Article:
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Graphic works by Eduardo Paolozzi on view at Yorkshire Sculpture Park
Eduardo Paolozzi, Secrets of the Internal Combustion Engine from Moonstrips Empire News, 1967 © The Eduardo Paolozzi Foundation.

WAKEFIELD.- Yorkshire Sculpture Park presents a display of graphic works, still vibrant and fresh today, by influential UK Pop artist Eduardo Paolozzi (1924–2005). The exhibition runs from 12 March to 12 June 2016.

The Upper Space display includes graphic works taken from the series BUNK, Zero Energy Experimental Pile, Moonstrip Empire News and General Dynamic F.U.N., all gifted to YSP by the artist in 1994. These works stand as pictorial sourcebooks that reveal Paolozzi’s fascination with post-war popular culture through an eclectic range of sources, from advertisements, films, toys, magazines and packaging to emerging technology. Throughout his life Paolozzi kept scrapbooks, with images cut out and collaged largely from American comics and publications. He felt the seductive appeal of American consumerism offered a promise of ‘exotic society, bountiful and generous’.

Featuring kaleidoscopic imagery and exuding energy, series such BUNK and General Dynamic F.U.N. provide particular evidence of the influence of American popular culture on Paolozzi’s practice. BUNK – through the use of glamorous images of models, domestic appliances and cars – highlights and explores man’s skewed relationship with technology, production, consumption and waste. In General Dynamic F.U.N., the artist draws on and juxtaposes familiar icons from Hollywood film and glossy adverts to offer humorous observations on mass culture, capitalism and daily interaction with visual media, which still resonate today. The artist's friend and sometime collaborator, J.G. Ballard, described the collection as a 'unique guidebook to the electric garden of our minds'.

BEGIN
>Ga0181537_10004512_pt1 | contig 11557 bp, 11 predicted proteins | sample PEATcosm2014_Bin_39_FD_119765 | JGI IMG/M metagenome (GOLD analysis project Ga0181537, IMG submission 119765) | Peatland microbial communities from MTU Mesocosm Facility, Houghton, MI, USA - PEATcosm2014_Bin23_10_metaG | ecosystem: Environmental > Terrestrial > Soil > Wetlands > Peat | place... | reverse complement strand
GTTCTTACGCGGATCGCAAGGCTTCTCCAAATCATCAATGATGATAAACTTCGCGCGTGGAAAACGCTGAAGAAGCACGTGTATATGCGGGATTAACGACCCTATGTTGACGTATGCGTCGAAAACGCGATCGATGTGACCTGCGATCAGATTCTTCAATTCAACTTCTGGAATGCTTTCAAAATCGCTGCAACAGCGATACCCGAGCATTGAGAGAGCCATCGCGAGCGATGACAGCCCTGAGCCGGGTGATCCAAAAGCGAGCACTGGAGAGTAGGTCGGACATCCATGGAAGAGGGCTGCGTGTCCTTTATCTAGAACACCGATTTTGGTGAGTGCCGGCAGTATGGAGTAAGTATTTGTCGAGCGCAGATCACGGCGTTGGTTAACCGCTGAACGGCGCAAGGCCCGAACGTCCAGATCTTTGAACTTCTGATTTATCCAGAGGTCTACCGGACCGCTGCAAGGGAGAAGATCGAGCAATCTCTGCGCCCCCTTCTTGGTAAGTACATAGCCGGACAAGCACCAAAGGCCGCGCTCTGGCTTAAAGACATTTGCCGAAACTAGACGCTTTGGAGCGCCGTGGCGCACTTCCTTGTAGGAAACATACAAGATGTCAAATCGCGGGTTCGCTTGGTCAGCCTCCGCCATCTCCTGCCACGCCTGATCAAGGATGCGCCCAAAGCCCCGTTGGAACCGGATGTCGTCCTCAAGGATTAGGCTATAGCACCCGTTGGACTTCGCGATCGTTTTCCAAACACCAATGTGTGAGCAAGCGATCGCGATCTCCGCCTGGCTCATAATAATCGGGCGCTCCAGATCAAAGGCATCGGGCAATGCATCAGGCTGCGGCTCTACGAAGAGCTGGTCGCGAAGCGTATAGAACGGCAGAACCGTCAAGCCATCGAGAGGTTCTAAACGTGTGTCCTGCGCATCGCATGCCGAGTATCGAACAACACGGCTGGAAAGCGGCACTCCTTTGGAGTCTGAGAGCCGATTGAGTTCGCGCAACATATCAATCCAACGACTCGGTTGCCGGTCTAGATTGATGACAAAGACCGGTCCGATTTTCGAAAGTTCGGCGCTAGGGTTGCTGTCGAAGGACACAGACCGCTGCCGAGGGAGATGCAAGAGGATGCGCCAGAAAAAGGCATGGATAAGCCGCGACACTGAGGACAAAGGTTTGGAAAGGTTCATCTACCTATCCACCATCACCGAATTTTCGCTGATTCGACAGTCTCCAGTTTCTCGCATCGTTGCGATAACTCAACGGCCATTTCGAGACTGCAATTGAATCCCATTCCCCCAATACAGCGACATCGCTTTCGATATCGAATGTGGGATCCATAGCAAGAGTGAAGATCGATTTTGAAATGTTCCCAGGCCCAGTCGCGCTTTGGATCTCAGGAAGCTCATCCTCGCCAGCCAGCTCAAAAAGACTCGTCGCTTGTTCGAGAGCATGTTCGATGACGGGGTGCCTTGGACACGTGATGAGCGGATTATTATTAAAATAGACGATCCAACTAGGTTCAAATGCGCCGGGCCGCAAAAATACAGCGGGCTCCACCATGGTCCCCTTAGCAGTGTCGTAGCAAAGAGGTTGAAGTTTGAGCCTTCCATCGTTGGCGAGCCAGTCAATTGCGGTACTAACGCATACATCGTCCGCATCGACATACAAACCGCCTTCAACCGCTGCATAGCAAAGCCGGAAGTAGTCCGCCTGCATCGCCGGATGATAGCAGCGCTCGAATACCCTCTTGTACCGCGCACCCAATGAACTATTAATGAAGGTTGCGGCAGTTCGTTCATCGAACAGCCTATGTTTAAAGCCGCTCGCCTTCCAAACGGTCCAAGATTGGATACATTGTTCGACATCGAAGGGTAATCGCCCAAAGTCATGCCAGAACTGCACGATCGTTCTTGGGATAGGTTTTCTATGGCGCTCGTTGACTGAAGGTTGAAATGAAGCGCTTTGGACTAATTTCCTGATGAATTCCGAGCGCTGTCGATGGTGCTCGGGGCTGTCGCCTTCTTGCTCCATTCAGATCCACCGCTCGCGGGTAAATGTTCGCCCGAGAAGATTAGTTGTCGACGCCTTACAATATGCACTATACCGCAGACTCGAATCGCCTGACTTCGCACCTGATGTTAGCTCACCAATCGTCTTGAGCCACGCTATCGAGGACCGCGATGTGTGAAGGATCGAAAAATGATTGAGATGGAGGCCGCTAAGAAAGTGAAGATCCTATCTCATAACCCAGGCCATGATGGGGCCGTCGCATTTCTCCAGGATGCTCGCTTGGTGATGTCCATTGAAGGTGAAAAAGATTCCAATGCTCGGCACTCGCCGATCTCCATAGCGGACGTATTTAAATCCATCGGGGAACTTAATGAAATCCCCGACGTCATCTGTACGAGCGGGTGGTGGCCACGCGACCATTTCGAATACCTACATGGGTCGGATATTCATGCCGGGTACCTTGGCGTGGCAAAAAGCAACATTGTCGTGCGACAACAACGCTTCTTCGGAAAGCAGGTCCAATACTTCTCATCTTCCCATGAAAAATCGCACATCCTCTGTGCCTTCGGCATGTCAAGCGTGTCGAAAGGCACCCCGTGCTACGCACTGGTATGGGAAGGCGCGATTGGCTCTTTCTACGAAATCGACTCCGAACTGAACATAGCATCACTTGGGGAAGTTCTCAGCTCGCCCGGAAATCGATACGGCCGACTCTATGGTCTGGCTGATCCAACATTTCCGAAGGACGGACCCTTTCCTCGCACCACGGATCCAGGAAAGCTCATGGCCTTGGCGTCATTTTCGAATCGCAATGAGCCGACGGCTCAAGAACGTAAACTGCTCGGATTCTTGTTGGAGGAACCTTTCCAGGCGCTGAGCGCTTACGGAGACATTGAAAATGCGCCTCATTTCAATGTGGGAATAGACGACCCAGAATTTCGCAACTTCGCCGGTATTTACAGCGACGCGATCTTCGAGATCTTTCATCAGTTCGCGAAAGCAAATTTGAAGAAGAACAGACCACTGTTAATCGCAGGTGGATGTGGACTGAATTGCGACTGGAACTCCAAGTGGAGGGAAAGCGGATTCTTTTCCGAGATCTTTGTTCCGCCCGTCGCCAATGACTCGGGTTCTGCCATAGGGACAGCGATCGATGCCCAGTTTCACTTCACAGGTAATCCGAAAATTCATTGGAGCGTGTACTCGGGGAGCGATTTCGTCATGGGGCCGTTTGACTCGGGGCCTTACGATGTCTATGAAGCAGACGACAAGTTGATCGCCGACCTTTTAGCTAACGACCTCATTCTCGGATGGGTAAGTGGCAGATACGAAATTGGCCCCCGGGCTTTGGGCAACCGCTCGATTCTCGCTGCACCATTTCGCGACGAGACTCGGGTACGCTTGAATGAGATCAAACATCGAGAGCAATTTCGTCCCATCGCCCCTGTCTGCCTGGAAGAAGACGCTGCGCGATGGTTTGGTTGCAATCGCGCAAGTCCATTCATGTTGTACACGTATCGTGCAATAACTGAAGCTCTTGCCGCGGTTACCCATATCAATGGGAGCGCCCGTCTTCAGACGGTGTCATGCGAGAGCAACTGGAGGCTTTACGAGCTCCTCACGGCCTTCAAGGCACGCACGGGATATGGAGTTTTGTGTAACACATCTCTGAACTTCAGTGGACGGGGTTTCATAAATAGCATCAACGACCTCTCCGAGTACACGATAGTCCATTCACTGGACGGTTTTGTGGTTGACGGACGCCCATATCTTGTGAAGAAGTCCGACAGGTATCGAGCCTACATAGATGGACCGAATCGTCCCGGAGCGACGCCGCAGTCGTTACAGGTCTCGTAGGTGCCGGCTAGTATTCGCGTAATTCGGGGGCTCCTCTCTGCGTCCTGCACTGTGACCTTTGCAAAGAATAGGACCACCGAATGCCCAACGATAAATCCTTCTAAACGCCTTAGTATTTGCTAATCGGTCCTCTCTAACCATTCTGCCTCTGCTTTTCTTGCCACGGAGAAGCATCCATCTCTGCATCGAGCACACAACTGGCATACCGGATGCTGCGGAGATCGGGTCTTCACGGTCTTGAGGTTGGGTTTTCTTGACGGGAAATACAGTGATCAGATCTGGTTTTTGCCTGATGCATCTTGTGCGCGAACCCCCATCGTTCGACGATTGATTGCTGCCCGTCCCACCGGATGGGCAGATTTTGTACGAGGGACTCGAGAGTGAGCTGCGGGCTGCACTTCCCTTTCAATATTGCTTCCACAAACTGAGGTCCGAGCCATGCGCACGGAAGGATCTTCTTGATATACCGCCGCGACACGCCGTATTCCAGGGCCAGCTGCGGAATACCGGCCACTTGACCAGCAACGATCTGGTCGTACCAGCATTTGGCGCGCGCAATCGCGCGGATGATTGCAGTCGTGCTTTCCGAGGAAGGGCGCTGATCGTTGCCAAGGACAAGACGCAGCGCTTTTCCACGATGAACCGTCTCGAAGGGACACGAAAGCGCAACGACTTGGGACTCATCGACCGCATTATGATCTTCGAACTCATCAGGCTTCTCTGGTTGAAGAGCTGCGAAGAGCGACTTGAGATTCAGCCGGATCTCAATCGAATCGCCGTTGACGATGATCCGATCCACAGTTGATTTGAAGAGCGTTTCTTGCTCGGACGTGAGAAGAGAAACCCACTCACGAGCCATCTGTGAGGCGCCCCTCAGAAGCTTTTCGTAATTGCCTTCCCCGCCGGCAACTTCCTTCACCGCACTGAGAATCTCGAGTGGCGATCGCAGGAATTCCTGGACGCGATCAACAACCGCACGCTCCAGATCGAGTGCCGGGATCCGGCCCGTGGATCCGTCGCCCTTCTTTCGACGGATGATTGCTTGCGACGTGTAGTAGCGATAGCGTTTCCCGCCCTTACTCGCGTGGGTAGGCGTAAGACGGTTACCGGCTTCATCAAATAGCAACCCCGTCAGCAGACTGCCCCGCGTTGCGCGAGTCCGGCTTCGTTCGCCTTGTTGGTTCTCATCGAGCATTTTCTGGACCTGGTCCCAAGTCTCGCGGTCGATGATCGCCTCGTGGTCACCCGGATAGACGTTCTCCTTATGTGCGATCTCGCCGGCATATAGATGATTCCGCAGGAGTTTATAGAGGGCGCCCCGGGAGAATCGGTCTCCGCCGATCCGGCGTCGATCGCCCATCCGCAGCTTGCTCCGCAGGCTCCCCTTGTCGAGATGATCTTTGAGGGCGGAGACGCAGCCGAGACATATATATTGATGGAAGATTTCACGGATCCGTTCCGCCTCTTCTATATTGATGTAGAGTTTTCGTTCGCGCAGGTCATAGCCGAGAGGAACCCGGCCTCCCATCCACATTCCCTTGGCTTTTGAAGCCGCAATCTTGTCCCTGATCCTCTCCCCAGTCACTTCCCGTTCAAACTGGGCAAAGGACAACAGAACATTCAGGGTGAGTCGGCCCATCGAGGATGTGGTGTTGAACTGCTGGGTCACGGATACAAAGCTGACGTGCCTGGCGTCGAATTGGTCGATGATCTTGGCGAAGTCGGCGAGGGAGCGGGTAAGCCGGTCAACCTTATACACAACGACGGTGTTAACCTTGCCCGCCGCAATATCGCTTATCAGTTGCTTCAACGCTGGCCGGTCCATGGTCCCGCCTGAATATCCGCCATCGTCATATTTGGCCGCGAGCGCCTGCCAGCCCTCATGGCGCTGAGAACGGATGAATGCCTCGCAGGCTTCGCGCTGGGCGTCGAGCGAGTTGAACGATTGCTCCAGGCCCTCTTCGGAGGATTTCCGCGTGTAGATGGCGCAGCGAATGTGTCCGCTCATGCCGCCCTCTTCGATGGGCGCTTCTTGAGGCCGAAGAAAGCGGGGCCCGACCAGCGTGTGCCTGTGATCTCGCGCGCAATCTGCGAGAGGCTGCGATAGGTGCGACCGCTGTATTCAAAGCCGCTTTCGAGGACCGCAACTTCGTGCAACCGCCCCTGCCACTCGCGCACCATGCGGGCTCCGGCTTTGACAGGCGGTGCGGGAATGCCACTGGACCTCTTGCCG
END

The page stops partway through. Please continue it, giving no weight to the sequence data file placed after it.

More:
The boldest of Paolozzi’s series, Zero Energy Experimental Pile (1969–70) presents a bright, hallucinogenic series made up of six screen prints. Including images of pin-up girls, robots, airplanes, rockets and astronauts, the series was created at the height of the Cold War and takes its name from a nuclear reactor in Ontario.

Seen through the lens of the concurrent KAWS exhibition, and with a distance of over half a century between the two bodies of work, this display illustrates a fascinating artistic lineage while revealing ways in which our society has changed. KAWS shares Paolozzi’s passion for toys and many other ideas and preoccupations connect them, including the everyday, inhabiting and subverting popular culture and breaking down artistic hierarchies. Both artists embrace the belief that art should be accessible, responsive to contemporary culture and reflect the evolving iconography of the modern world.

Paolozzi was a central figure in British art from the post-war period and throughout the latter half of the 20th century. Responding to Surrealism and Dadaism, his innovative approach is widely viewed as a precursor to and driver of the British Pop Art movement. Notable works include the patterned walls of Tottenham Court Road tube station in London, the sleeve design for Paul McCartney’s album Red Rose Speedway and the Head of Intervention outside the Design Museum in London. Paolozzi first exhibited at YSP in the early 1980s and in 1994 the Park presented a major exhibition to mark his 70th birthday. Two of Paolozzi’s sculptural works Girot and Collage City, formerly sited at YSP, are currently being exhibited at Le Consortium, Dijon as part of the exhibition L'Almanach 16 (21 February–29 May 2016).

Born in Edinburgh in 1924 into a family of Italian immigrants, Paolozzi felt a sense of not belonging from an early age, which developed into an artistic style free of ‘English’ traditions. After a time in the RAF, Paolozzi persevered with academic art training at the Slade School of Fine Art from 1944. He became increasingly obsessed with popular culture and, especially, kitsch. He had a fascination for comics, cigarette cards and garish toys; Hollywood movies and their Technicolor ideals of youth, glitz and possibility.

Paolozzi moved to London from Paris in 1949 where he worked in printmaking and experimented with collage. Through casting interesting objects pressed into a wax sheet, he built up a library of impressions that were used in combination to create sculptures. Paolozzi was interested in the democratisation of art, in art being a normal part of people’s lives. He was always interested in the views of children. He never lost his fascination for the world around him and his work abounds with energy and inventiveness. In both sculpture and printmaking he created a unique style that extended Surrealist ideas and merged them with the ephemera and concerns of everyday culture that reflects the changing face of the 20th century.

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